Fossil evidence has allowed dating of the emergence of the ascomycota [44]. Based on this calibration, the dermatophyte lineage may be estimated to have diverged from other fungi at about 32 million years ago (Ma). This result is consistent with a previous rough estimate (~50 Ma) based on nucleotide substitution rates in the small ribosomal subunit RNA [45]. However, the timing of the radiation of the dermatophytes is much later than the divergence of Candida and Saccharomyces at 723 Ma as previously estimated using 20–188 protein sequences [46]. The high conservation of the dermatophyte mitochondrial genome also suggests that the different dermatophytes diverged only recently.

Conventional phenotypic taxonomy has divided the dermatophytes into 3 genera: Trichophyton, Microsporum and Epidermophyton [47]. Though only a limited number of dermatophyte species were included in the present study, the phylogenetic tree established here does not follow this genus demarcation (Fig. (Fig.4).4). Indeed, recent molecular phylogenetic studies have revealed that both Trichophyton and Microsporum are paraphyletic [48], prompting reevaluation of the phylogenetic relationships between different dermatophytes [41]. Remarkably, the divergence of T. ajelloi from the inferred common ancestor was much earlier than of the other dermatophyte species (Fig. (Fig.4).4). This is consistent with the geophilic features of T. ajelloi: the soil environment may have afforded an early ecological niche for all dermatophyte species prior to more recent adaptation to specialized hosts including animals and humans. An earlier study based on 25S rRNA sequences reported that T. ajelloi and T. terrestre (not included in the present study) are separated from the 'true dermatophyte' [49] and further support the suggestion that Microsporum, as well as the zoophilic and anthropophilic Trichophyton species, evolved from a geophilic member of Trichophyton [48].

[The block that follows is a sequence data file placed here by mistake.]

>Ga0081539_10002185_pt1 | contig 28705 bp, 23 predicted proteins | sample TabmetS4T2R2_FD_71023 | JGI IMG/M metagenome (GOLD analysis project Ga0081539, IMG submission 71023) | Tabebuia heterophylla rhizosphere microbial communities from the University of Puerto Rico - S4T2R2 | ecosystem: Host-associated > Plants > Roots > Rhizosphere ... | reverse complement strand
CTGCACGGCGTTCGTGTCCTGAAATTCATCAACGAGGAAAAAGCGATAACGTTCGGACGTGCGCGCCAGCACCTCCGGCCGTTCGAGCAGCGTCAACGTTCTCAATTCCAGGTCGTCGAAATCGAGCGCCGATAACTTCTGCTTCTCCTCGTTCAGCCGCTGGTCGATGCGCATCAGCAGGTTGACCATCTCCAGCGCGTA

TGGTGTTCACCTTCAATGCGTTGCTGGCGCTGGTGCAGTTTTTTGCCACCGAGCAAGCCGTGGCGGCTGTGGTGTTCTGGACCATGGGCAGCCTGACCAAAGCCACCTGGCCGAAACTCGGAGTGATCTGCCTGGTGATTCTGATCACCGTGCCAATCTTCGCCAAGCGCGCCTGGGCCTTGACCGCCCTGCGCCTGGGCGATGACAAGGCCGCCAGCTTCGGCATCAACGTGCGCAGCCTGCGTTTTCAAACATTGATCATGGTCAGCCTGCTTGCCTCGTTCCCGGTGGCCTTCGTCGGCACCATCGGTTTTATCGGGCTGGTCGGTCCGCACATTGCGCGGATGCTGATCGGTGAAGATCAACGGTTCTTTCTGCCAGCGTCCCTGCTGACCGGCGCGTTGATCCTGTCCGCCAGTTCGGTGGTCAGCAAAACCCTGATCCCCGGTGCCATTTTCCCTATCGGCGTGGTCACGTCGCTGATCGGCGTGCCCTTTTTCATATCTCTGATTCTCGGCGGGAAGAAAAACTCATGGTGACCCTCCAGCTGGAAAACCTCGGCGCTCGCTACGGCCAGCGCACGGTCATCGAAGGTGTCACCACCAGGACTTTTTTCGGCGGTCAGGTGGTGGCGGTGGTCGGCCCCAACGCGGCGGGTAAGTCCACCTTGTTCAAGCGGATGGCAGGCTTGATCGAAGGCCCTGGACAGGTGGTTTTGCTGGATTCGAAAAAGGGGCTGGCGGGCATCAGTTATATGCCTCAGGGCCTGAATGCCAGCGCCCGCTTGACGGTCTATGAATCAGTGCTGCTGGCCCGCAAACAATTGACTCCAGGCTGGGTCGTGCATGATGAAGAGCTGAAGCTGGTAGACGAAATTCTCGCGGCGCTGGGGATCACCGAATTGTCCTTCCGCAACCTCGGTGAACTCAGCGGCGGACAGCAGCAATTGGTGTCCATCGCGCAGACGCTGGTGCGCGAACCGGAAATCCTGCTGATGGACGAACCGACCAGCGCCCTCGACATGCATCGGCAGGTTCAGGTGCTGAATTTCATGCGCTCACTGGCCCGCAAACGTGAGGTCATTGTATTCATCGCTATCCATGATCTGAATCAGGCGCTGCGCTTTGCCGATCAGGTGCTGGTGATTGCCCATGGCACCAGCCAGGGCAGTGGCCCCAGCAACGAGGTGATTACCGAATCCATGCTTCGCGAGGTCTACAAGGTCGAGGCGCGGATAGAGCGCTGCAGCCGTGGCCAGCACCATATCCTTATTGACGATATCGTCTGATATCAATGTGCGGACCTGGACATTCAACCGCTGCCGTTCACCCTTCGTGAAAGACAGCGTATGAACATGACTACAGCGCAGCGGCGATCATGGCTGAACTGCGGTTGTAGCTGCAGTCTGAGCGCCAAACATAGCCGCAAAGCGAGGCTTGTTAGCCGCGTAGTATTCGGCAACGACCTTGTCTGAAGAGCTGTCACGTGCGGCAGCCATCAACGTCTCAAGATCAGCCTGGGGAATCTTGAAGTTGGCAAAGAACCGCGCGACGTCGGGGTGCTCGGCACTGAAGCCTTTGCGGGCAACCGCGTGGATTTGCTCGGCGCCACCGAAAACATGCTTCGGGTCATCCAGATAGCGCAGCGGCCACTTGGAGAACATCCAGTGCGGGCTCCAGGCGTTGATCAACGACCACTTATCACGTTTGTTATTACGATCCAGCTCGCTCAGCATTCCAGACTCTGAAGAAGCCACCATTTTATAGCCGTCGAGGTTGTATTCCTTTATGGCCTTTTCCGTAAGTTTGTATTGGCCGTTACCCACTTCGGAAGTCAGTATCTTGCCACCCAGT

Conclusion

Previous studies into the evolutionary relationships between dermatophyte species have been based on nuclear ribosomal internal transcribed spacers (ITS)[40,50,51], large ribosomal RNA subunits (LSU) [49], chitin synthase (CHS) [52-54]and DNA topoisomerase II genes [55], as well as on PCR fingerprinting [56] and restriction fragment length polymorphism (RFLP) [57] analysis of mitochondrial DNA. The dermatophytes were found to constitute a homogeneous group of species with low genetic diversity contrasting with high phenotypic heterogeneity[41,58]. We now report comparative analysis of 6 complete mitochondrial genomes from all 3 dermatophyte genera (Trichophyton, Microsporum and Epidermophyton). The composition and organization of genes within the mtDNAs of all dermatophytes analyzed was found to be substantially identical, reinforcing the view that dermatophytes are closely related and constitute a highly conserved lineage of filamentous fungi.